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School millage proposal, sinking fund pass Nov. 5

By: Maria Allard | Grosse Pointe Times | Published November 12, 2019

GROSSE POINTES — Voters in the Grosse Pointe Public School System passed a millage proposal and a sinking fund proposal Nov. 5.

According to unofficial results from the Wayne County Clerk’s Office, the district’s operating millage restoration proposal received 10,892 “yes” votes and 4,328 “no” votes. The sinking fund proposal passed with 10,824 “yes” votes and 4,413 “no” votes.

School officials said that both proposals are not new taxes but are what taxpayers already have been paying. Both ballot proposals combined make up approximately 25% of the district’s budget.

“On behalf of the students and staff, I want to thank our community for supporting our public schools. November 5th, both millages passed with 71% of voters saying yes. Yes, they do believe we have made difficult choices. No, that does not mean they agree with all of them. But, they see what 25% of the budget means for our schools,” district Superintendent Gary Niehaus said in a letter to the editor.  

“That is what sets us apart. That is why families move here. With the bond, operating millage and sinking fund in place, we can now work on our future with confidence,” Niehaus continued. “We can focus on successfully merging school communities. We can maintain our beautiful buildings that house the programs and people that make this the #One GP we have come to know. Thank you to all those who worked on this initiative. Thank you for those that voted. You protected our schools, our community, our children, and our future.”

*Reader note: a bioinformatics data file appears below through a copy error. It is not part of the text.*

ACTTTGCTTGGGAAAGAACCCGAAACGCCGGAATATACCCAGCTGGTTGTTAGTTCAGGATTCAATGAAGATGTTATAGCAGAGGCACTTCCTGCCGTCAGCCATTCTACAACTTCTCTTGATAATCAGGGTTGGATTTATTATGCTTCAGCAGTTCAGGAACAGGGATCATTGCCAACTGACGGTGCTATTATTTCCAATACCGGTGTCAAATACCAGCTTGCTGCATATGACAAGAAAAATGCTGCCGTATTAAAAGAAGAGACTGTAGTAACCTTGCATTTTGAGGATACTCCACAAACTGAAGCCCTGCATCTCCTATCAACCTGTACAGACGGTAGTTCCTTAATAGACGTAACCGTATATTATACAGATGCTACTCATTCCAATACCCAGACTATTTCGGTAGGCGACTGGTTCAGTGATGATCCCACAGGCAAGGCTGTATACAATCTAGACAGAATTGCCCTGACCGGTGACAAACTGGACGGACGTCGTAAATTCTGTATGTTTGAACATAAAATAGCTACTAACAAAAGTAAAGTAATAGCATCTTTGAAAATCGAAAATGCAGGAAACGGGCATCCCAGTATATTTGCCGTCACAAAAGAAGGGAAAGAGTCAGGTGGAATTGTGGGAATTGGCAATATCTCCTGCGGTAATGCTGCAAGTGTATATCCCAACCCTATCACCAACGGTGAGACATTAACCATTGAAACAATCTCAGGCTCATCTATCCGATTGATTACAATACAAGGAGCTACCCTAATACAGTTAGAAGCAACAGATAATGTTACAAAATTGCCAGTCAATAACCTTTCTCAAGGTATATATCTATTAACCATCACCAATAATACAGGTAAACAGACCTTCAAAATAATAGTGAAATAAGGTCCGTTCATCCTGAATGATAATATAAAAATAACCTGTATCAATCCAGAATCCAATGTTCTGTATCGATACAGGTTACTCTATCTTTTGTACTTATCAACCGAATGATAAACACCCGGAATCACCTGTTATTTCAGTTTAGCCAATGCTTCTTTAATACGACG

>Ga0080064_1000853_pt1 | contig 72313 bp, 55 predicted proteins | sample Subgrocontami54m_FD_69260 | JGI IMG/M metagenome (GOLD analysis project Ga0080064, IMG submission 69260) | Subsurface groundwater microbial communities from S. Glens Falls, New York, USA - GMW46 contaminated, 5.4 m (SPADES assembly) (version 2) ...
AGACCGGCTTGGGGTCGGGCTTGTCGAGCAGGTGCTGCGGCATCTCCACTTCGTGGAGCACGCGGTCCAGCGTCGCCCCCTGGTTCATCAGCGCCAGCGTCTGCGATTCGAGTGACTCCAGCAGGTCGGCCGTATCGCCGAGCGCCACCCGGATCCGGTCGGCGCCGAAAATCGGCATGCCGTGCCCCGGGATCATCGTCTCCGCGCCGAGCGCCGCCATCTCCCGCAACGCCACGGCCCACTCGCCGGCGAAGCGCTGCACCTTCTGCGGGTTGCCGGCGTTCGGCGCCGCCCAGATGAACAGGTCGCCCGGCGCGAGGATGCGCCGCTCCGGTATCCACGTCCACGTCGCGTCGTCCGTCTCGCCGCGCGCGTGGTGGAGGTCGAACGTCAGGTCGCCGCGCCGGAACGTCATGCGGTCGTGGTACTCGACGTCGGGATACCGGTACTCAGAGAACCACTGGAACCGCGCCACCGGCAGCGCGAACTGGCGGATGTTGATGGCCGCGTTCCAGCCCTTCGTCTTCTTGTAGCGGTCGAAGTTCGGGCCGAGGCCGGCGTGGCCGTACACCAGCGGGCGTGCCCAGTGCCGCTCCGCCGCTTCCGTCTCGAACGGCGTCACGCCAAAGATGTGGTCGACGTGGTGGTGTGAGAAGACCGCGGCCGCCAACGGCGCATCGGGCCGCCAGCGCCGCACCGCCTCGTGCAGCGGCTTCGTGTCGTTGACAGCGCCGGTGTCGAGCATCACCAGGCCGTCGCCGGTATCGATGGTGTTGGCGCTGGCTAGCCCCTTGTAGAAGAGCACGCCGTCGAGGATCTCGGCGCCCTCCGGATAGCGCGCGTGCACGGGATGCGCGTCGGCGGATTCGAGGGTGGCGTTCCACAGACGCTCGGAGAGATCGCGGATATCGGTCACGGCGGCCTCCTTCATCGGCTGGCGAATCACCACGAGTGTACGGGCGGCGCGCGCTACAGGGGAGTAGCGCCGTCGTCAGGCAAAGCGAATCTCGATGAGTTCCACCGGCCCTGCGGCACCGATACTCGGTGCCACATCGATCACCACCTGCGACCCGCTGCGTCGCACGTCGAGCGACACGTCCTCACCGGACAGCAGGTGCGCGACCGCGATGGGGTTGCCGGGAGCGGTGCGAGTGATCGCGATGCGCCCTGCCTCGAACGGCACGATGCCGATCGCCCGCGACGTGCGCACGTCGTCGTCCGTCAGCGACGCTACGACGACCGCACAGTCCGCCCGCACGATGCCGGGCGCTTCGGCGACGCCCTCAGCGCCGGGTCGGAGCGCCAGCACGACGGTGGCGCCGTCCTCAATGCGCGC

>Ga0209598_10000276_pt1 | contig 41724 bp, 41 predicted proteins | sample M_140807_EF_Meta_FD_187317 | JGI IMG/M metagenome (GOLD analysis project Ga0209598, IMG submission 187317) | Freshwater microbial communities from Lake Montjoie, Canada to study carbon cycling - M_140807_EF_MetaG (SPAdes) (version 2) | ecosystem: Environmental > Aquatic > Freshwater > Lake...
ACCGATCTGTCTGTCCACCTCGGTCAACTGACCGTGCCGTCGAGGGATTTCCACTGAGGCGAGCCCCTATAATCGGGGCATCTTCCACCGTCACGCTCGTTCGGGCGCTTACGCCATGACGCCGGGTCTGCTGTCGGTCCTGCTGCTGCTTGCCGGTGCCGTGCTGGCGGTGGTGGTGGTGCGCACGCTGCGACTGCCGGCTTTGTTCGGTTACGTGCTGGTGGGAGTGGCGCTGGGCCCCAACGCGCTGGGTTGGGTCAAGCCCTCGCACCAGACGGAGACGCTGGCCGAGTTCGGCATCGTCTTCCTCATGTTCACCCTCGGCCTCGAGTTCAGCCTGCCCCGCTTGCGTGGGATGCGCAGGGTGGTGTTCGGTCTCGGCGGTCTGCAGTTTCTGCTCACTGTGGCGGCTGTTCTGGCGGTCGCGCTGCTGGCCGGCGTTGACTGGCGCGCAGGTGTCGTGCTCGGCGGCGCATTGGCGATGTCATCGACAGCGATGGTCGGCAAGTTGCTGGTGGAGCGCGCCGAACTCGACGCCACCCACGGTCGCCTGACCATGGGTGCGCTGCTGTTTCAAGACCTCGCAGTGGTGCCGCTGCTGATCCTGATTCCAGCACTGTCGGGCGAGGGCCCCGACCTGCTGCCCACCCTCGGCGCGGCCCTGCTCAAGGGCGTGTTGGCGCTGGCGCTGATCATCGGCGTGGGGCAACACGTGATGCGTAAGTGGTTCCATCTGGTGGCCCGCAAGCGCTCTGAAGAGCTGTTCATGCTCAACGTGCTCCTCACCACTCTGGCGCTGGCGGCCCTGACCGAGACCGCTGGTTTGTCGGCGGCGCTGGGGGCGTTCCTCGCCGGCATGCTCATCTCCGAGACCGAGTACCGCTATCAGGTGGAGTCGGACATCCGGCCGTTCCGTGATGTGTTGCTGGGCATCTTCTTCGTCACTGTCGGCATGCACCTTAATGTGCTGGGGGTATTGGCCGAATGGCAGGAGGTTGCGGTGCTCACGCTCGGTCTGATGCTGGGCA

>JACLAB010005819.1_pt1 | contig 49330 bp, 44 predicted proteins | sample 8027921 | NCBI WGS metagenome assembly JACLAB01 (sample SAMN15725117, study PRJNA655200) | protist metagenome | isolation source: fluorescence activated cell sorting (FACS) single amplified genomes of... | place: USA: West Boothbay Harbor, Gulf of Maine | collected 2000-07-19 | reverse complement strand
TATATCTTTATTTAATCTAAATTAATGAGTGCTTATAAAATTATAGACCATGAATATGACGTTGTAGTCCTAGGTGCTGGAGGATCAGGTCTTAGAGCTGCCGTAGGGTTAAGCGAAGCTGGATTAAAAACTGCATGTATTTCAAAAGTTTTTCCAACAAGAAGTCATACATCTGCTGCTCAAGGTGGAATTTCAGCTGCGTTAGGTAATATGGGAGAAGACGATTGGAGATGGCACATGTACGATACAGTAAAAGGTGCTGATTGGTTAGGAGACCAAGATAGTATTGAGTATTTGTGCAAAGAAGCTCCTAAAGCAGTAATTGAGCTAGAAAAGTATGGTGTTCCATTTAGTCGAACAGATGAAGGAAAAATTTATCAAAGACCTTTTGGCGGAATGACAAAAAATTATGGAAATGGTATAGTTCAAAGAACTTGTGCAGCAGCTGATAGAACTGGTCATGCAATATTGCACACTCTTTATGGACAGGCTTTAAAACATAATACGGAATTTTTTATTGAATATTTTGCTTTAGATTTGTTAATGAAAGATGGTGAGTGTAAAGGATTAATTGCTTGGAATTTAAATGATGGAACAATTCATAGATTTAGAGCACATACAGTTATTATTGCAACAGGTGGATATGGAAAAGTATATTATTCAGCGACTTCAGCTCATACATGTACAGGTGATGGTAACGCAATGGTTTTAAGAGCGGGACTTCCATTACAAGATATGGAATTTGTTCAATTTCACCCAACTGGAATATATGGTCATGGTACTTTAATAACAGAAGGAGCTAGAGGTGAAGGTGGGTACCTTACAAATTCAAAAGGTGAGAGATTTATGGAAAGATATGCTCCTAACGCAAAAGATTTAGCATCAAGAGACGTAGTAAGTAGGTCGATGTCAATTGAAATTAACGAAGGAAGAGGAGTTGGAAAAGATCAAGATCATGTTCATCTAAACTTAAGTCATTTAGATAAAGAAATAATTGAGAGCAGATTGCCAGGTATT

The operating millage restoration is also an extension, and it has two components: a homestead millage and a nonhomestead operating millage first approved by voters in 1995.

As per district officials, the homestead millage (7.8763 mills) is levied on primary residences and allows the school district to receive its full funding allowance from the state. The homestead millage is what homeowners pay on their principal residences.

The other component is the nonhomestead millage (18 mills) and is levied primarily on rental properties and businesses. The state requires school districts to levy this millage to ensure that they receive their full state aid funding. Nineteen mills were requested so that with Headlee Amendment rollbacks of up to 1 mill, the full 18 mills can be levied.

According to the Michigan Municipal League, Headlee requires a local unit of government to reduce its millage when annual growth on existing property is greater than the rate of inflation.

The Grosse Pointe operating millage restoration and extension is expected to raise approximately $22,283,000 in its first year. Revenue from the millage funds program costs, textbooks, technology tools and other instructional materials for students.

The second millage proposal is a 1-mill, five-year sinking fund proposal that was first approved by voters in 2004 and expired with the 2019 levy. Now that it has been approved, the sinking fund will allow the school district to use sinking fund proceeds for expanded purposes, including security and technology equipment.

The sinking fund proposal will generate approximately $3 million of the $10 million annual cost to maintain GPPSS school facilities. The sinking fund is used to keep school grounds and buildings safe and in good condition. It is not intended to finance major projects.

A sinking fund cannot be used for staff salaries and benefits. A sinking fund is a pay-as-you-go method of generating tax revenue. Sinking funds are usually five to 10 years in length and are capped by law at 3 mills.

During the last five years, sinking fund dollars have paid for many district projects, including replacing roofs, boilers, flooring, windows, restrooms, concrete and tuckpointing.

In November 2018, voters passed a  $111,040,000 bond referendum to fund building enhancements, security improvements and technology updates throughout the district.